• The world's central bankers 'gather' in Jackson Hole

    26/08/2021 Duración: 26min

    Central bankers from around the world are about to meet - virtually - to discuss challenging issues like inflation. They were supposed to be getting together in person at the Jackson Hole resort in Wyoming in the US. But a rise in cases of the Delta variant of coronavirus means the event has been turned into an online affair. We speak to Mohamed el-Erian, former chief executive of bond fund Pimco, about where we are in the global recovery. In Sweden, the BBC's Maddy Savage reports on controversial proposals to abolish rent controls for new apartments built in the country. And the English city of Liverpool lost its UNESCO World Heritage designation after 17 years. The BBC's Victoria Craig explores why

  • Review of the year - 2020

    25/12/2020 Duración: 27min

    Covid-19 is set to prompt radical long term changes to how we live and work, so what lessons can be learnt when we eventually emerge from the pandemic? Could the changes in the way we work herald higher productivity and happier people in the future? We hear the stories of the people who managed to thrive during a very difficult year, including the milkman who saw a boom in deliveries and the dancer who found work in South Korea when the London stage went dark. Martin Webber is joined by Professor Devi Sridhar who holds the Chair of Global Public Health at the University of Edinburgh; economist Roger Bootle, of Capital Economics; Robert Reich, former Labour Secretary under President Clinton; Tomas Philipson, who was Chair of the Council of Economic Advisors under Mr Trump; and actor Thomas Inge who is currentl starring in the musical Cats in South Korea.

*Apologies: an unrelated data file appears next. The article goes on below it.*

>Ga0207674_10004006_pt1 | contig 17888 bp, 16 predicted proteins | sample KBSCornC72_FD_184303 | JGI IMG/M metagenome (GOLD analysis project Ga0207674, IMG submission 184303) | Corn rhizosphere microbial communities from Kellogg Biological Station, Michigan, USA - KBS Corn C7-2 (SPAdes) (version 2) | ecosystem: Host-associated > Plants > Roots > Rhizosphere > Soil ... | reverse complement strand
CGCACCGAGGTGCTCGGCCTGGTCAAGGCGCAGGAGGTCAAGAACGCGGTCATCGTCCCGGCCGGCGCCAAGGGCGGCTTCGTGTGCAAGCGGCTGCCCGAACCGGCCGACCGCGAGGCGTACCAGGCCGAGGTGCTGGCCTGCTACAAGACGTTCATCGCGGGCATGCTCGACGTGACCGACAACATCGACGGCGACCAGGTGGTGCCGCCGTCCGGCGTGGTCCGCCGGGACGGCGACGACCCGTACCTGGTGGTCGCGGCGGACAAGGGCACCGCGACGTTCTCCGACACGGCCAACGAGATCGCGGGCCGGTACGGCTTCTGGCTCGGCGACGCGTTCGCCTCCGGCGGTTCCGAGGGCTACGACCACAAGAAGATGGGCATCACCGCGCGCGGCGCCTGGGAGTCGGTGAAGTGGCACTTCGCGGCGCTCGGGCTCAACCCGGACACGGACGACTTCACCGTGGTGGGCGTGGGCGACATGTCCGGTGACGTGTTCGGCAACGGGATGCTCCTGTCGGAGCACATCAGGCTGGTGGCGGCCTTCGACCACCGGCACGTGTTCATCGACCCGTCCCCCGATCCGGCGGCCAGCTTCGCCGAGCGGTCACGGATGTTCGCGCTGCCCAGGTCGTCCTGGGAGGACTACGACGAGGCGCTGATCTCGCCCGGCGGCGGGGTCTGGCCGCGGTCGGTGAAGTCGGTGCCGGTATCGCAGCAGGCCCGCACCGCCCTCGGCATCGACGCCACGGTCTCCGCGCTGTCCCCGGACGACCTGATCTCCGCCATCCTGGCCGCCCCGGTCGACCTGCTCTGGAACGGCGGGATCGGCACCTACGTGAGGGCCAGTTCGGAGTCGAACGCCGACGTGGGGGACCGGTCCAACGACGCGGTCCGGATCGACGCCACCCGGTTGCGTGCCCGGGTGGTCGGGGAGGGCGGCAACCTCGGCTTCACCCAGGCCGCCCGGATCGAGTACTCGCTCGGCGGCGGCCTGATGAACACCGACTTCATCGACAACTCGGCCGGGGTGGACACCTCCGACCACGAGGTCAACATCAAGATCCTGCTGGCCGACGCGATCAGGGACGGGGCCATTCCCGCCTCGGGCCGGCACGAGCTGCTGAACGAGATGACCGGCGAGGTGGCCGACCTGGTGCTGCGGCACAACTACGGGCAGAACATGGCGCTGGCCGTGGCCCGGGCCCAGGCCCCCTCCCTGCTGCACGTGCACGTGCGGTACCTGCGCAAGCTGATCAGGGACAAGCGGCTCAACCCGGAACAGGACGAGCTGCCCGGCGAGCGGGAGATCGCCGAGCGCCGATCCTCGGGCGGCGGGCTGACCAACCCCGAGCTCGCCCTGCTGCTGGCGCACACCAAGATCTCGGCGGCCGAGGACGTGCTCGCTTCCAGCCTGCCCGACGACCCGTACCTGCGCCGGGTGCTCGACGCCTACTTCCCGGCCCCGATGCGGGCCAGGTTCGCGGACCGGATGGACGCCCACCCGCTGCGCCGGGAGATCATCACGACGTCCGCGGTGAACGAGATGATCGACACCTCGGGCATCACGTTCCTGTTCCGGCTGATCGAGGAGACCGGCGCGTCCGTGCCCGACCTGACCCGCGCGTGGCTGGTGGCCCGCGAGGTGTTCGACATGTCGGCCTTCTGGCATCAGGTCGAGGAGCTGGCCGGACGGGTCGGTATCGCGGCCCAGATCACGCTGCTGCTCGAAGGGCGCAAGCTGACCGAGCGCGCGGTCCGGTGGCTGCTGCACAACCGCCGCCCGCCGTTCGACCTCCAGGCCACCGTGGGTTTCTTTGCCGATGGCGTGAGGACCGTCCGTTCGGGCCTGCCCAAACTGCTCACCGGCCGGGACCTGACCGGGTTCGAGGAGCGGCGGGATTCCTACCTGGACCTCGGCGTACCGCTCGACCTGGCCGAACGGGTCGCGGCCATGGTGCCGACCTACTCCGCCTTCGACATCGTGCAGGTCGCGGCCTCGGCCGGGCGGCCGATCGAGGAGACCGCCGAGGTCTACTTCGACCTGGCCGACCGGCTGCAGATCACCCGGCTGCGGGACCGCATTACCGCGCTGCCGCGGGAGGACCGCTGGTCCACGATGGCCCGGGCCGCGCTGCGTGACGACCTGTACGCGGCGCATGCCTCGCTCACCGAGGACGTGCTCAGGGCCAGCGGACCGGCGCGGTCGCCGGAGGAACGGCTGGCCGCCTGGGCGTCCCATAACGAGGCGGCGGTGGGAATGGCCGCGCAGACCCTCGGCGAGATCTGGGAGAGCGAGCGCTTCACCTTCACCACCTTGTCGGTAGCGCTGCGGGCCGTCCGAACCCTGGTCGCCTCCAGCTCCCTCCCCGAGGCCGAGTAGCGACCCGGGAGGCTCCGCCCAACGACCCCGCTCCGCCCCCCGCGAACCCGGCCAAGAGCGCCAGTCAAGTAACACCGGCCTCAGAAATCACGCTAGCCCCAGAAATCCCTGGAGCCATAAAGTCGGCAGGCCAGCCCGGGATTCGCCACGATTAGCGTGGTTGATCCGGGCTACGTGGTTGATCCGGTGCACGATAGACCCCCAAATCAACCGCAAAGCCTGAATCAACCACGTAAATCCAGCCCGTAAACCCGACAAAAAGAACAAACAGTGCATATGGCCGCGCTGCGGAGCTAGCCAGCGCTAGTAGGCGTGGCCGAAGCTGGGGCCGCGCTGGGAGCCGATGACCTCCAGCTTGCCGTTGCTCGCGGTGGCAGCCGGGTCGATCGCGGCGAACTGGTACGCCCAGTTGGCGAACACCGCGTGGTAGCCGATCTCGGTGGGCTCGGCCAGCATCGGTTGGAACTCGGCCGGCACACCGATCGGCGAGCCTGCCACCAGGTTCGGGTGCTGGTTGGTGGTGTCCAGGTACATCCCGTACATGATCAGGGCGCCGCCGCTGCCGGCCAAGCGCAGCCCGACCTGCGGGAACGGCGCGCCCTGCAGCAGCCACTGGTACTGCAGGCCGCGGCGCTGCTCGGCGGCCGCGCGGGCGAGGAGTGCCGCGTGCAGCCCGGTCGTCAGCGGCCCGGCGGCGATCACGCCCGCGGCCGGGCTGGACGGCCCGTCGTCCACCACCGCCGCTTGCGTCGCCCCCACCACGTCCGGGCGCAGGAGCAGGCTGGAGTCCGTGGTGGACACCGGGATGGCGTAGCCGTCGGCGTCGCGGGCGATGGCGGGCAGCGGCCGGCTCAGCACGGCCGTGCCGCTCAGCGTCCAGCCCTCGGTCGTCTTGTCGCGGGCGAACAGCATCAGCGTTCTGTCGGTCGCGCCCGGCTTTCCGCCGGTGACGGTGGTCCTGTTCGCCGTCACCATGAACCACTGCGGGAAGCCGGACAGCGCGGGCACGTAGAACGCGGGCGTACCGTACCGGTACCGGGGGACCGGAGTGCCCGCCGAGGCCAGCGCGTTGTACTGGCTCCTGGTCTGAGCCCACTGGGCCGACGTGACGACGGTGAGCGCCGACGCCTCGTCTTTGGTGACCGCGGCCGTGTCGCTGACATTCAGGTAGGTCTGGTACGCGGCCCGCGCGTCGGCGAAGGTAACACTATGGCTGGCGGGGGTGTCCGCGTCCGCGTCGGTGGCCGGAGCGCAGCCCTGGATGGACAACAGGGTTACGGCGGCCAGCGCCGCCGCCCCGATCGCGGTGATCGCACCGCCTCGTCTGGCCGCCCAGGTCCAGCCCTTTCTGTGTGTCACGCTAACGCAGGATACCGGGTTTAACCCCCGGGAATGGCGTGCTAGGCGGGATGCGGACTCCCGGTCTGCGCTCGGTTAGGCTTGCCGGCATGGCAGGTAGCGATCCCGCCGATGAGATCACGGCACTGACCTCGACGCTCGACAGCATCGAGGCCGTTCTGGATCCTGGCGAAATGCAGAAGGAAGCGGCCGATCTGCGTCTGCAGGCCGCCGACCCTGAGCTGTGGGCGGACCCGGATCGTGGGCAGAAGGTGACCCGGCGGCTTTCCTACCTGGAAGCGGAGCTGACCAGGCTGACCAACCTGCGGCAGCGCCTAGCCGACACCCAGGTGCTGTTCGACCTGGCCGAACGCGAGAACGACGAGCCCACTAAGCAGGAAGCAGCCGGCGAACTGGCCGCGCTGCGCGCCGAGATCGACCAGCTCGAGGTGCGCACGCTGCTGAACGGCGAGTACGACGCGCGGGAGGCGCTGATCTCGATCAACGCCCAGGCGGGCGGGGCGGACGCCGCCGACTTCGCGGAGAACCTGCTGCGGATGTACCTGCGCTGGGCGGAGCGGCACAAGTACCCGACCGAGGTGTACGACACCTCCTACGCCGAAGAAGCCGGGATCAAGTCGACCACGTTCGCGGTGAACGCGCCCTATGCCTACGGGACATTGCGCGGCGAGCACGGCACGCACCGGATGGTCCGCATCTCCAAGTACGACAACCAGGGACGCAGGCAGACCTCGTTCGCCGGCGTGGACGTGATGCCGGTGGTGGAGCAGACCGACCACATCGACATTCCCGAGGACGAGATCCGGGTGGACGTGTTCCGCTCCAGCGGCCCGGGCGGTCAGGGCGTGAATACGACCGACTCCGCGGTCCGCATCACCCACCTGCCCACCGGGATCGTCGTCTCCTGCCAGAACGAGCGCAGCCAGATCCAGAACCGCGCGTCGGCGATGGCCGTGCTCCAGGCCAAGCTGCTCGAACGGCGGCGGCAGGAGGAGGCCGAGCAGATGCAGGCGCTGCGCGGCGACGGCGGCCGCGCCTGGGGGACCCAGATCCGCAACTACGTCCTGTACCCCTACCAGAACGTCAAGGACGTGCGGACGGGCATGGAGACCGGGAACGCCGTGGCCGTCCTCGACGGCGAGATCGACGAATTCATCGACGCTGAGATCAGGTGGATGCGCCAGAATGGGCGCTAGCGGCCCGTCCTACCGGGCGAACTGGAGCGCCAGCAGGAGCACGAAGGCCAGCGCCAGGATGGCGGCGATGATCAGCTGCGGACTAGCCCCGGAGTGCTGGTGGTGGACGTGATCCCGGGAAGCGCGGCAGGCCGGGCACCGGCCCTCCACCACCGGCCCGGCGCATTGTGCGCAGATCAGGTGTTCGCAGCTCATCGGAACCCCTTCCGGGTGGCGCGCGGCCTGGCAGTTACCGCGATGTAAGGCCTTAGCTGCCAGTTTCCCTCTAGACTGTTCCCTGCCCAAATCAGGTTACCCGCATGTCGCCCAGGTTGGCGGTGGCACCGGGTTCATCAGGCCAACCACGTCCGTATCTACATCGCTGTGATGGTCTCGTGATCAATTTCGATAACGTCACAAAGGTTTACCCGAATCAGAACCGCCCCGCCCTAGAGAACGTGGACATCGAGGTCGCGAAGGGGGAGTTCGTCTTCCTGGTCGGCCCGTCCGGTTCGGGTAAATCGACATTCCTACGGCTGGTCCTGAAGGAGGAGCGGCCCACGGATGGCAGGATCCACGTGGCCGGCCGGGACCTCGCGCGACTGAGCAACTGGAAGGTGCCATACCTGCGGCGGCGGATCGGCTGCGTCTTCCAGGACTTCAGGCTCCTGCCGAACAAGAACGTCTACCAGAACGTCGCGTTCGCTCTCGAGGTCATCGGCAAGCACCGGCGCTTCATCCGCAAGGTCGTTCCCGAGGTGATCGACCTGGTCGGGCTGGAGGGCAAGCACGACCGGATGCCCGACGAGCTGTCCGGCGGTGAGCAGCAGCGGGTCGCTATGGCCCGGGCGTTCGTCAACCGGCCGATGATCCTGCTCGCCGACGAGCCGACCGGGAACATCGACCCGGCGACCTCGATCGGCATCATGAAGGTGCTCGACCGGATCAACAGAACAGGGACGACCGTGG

• Hong Kong pro-democracy tycoon Jimmy Lai detained

    03/12/2020 Duración: 26min

    Hong Kong media tycoon and pro-democracy supporter Jimmy Lai has been charged with fraud. We hear from Mr Lai in his last interview before being detained, and get a sense of the mood for businesses in the city from Mike Bird of the Wall Street Journal. Also in the programme, Ivana Davidovic reports on China's war against food waste. China's leader Xi Jinping has launched a campaign targeting food waste in the country. Jian Yi, who has been at the forefront of promoting a sustainable food system in China, and founded the Good Food Fund tells us President Xi's announcement came as a surprise. With some local authorities in China aiming to limit the amount of food diners order, Priscilla Young, co-founder of Brut Eatery, which has five outlets in Shanghai, is not sure of the benefits of a heavy-handed approach to curbing dining excess. James Palmer explains how Chinese complex relationship with food stems from centuries of famines. And we hear from Szechuan food and culture expert Fuchsia Dunlop how Chinese Ne